America at Large: UFC has too many shows and not enough stars
McGregor earned more in a carnival sideshow last summer than he earned in cage career
Conor McGregor during the weigh-In last August in Las Vegas for the Mayweather fight. Photograph: Derek Hogan/Inpho
On Monday night, the person Dana White dubbed “the UFC’s biggest star ever” was thrown through a table by Stephanie McMahon at WWE Raw. Just 16 months after her last fight in the octagon, Ronda Rousey was getting fake body-slammed to promote her appearance at Wrestlemania 34 this weekend.
The woman who transcended mixed martial arts, gracing the covers of both Sports Illustrated and Ring magazines, snagging cameos in Hollywood blockbusters, has put away her gloves forever, and signed a contract to be a pretend wrestler in a scripted entertainment show.
As the dramatic nature of Rousey’s rise and fall lends weight to arguments that she wasn’t quite the fighter they advertised, and was more the product of slick marketing and careful handling (not uncommon in UFC), White is desperately casting around for somebody else capable of crossing over into the mainstream in a way that positively impacts at the pay-per-view box office.
The need for a new superstar is made more pressing by Jon Jones’ apparent inability to stay off steroids, and the continued protracted absence of the fighter formerly known as Conor McGregor.
That the Dubliner made more money embarrassing himself in one carnival sideshow last summer than he earned in his career in the cage sums up the strange place the sport has reached.
And the impact of that Mayweather debacle continues to reverberate. When Tony Ferguson was forced to pull out of this Saturday night’s UFC 223 headline bout against Khabib Nurmagomedov, White was asked why he didn’t invite McGregor to fill in at six days’ notice. A legitimate question. After all, it was his lightweight belt the pair were supposed to fight for, and the preening 29-year-old boasts of always being ready to throw down.
The UFC president explained it would be too quick a weight cut and more time was needed to properly promote a McGregor event. A smart enough response except everybody also knows that the Burger King salesman’s post-boxing bank balance makes negotiating with him a much more difficult proposition than before.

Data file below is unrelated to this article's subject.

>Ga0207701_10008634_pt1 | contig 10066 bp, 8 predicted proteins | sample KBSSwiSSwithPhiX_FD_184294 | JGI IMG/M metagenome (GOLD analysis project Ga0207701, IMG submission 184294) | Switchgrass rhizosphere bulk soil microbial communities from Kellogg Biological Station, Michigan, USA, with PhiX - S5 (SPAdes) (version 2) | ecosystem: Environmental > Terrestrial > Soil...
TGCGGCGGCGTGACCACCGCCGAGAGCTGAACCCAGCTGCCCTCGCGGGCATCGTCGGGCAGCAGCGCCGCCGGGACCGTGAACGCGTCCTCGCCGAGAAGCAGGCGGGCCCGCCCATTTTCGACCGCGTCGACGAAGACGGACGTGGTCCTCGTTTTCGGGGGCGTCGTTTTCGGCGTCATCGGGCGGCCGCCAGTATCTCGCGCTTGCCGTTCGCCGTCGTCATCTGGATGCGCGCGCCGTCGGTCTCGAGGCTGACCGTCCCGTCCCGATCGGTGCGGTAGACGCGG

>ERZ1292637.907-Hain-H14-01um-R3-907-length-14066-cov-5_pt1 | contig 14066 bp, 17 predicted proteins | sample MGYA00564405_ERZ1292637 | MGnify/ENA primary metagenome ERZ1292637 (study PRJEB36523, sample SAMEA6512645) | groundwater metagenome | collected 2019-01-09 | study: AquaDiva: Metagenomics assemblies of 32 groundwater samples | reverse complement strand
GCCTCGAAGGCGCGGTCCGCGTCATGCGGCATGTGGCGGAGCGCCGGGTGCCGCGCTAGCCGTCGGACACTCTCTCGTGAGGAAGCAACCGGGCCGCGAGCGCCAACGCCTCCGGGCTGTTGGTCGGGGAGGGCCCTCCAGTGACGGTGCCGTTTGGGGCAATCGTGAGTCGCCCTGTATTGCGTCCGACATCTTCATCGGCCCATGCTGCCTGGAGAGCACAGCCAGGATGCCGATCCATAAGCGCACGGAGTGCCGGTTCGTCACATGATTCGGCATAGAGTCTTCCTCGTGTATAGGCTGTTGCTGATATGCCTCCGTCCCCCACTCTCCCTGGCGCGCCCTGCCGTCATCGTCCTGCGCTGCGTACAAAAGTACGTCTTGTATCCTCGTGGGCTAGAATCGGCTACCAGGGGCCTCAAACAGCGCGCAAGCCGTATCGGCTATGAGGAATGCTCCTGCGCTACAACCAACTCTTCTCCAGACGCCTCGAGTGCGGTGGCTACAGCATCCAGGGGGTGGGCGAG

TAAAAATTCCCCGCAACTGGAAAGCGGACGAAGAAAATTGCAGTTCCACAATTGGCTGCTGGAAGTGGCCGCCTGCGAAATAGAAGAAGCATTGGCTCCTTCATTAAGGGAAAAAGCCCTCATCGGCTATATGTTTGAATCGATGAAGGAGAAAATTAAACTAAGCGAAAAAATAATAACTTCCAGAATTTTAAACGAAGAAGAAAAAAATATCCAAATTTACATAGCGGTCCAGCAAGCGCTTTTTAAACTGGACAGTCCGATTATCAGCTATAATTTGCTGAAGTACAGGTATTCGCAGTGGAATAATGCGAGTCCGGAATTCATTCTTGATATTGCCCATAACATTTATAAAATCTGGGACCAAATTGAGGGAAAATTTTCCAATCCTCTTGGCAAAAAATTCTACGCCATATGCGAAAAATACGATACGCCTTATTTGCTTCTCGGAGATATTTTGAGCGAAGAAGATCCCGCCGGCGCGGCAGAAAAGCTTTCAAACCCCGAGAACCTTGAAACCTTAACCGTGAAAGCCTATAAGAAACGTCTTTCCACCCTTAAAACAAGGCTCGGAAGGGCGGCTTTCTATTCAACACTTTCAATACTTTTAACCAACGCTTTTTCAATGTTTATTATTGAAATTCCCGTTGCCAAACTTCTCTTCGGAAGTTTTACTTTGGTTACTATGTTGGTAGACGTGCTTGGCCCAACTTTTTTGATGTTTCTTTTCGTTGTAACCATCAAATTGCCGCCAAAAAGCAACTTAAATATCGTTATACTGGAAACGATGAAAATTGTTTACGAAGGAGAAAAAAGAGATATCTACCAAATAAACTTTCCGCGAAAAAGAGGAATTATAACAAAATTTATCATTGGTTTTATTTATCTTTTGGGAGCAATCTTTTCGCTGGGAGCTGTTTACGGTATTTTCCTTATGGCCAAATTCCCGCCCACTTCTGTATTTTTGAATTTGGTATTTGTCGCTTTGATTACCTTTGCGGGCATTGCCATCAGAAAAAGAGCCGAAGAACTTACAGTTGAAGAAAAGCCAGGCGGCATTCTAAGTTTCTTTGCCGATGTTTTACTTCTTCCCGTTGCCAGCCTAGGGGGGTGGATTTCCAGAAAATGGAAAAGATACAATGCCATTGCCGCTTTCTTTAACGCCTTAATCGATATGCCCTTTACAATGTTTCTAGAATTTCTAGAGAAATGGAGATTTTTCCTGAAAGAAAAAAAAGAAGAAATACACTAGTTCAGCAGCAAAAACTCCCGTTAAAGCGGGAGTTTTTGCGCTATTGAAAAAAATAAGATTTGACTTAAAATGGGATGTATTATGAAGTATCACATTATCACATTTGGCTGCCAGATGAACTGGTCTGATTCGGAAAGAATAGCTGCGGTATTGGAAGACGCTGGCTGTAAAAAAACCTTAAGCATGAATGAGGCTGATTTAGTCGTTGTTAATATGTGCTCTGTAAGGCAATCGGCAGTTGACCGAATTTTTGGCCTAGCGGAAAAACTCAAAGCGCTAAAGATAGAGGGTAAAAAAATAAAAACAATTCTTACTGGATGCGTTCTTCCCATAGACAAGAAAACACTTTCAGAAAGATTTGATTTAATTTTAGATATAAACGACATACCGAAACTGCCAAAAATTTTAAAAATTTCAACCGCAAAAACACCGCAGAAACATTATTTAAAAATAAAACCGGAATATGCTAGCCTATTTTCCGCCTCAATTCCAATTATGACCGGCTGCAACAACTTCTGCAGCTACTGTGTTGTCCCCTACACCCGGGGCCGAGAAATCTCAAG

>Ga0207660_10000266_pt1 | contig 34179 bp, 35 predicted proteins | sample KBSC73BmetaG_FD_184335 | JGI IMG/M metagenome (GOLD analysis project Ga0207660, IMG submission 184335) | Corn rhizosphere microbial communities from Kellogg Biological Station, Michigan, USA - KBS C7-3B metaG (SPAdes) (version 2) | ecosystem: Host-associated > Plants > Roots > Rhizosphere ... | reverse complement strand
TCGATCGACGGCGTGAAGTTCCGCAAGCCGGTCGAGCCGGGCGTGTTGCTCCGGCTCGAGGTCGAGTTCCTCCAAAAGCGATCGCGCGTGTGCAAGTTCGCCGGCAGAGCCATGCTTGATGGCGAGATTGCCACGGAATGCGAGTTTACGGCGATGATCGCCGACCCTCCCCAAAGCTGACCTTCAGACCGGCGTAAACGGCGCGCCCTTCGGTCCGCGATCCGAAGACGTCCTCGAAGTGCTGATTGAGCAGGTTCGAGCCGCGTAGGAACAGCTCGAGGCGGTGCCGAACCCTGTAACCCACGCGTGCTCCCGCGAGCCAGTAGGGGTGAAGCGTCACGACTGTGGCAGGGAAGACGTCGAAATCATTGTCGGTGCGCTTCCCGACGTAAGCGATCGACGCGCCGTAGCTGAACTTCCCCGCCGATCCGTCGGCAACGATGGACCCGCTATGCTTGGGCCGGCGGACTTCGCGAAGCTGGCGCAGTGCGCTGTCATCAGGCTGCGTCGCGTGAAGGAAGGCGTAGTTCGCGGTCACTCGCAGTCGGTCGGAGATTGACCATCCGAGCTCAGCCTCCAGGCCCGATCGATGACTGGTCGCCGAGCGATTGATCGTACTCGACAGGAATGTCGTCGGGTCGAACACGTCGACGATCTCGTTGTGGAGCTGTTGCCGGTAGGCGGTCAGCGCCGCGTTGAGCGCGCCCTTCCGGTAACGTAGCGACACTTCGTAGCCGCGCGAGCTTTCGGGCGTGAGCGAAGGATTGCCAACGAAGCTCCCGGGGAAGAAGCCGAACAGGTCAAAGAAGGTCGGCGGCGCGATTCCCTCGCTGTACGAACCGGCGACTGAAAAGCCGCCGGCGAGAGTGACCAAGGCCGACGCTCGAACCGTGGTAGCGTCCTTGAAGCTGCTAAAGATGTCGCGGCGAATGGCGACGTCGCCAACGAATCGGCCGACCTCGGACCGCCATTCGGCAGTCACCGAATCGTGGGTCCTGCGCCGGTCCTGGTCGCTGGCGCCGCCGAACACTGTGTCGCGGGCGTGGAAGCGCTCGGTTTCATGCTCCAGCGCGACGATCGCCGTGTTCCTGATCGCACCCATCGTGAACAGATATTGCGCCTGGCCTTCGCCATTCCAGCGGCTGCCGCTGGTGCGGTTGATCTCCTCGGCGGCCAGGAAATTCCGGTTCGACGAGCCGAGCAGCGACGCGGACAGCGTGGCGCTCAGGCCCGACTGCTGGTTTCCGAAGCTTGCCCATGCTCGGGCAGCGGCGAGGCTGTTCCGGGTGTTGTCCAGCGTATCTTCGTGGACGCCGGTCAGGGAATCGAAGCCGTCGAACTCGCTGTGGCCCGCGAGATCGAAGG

For defeating Eddie Alvarez at UFC 205 in Madison Square Garden, he took home an estimated $10 million. For doing an impression of a mediocre amateur boxer for nine and a bit rounds in Las Vegas, he earned around 10 times that sum.
So with McGregor unavailable and maybe out of reach financially, Max Holloway volunteered to face Nurmagomedov. Holloway’s decision to fly across six time zones from Hawaii to fight in Brooklyn is the kind of audacious move UFC devotees think marks their sport out as braver and different from the rest. Any time, any place…etc.
Of course, the rest of us regard it as one more ludicrous aspect of the game, especially since this is the fourth time a proposed Ferguson-Nurmagomedov contest has had to be scratched at late notice.
Four postponements in three years is not a good look when, from very early on, UFC’s unique selling point was that the best would always be forced to put it all on the line against the best. In an era when boxing was drowning in its alphabet soup of competing belts that allowed champions to spend entire careers avoiding credible challengers, nobody could hide in the octagon.
Well, after Ferguson claimed to have done his knee tripping over a wire, cynics might be forgiven for thinking the sport has a growing credibility problem in that regard. Not to mention allowing McGregor hold on to belts for years without defending them was never in the original UFC manifesto either. In some ways a victim of its own success, it grew so big so fast there are now too many shows and not enough stars of necessary wattage to light them up. More has definitely turned into less.
“The 10 North American shows in 2017 grossed $26,854,406, or $2,685,441 per event,” wrote Dave Melzer on mmafighting.com. “That is down 51 per cent from the prior year. Of the past decade the pay-per-view live gates in 2017 on average were the lowest of any year but 2014, while the average pay-per-view buys were the lowest of any year since 2005.”
When it comes to the future direction of the sport, some of the bouts being mooted to bring McGregor back from his tabloid headline-generating machine hiatus are as disconcerting as those numbers.
Aside from the possibility of a rubber match against Nate Diaz, the fight serious fans seem to want, there is talk of him meeting Georges St Pierre, a soon to be 37-year-old Canadian with a serious pedigree but one competitive fight in the last five years. Still, that contest appears a legit prospect when compared to the tiresome yet increasingly likely possibility of a rematch with Mayweather in a cage rather than a boxing ring.
Halfway through his second year without competing in his chosen sport, there appears as much interest in McGregor taking on a 40-something boxer as there is seeing him engage with his actual peers.
It says something about the curious nature of UFC and the increasingly sordid sporting universe we inhabit that a circus act grotesquery has the potential to earn him many multiples of a showdown with Diaz or even Nurmagomedov.
To quote the fabled promoter PT Barnum, nobody ever lost a dollar underestimating the taste of the general public. A lesson we suspect McGregor learned a long time ago.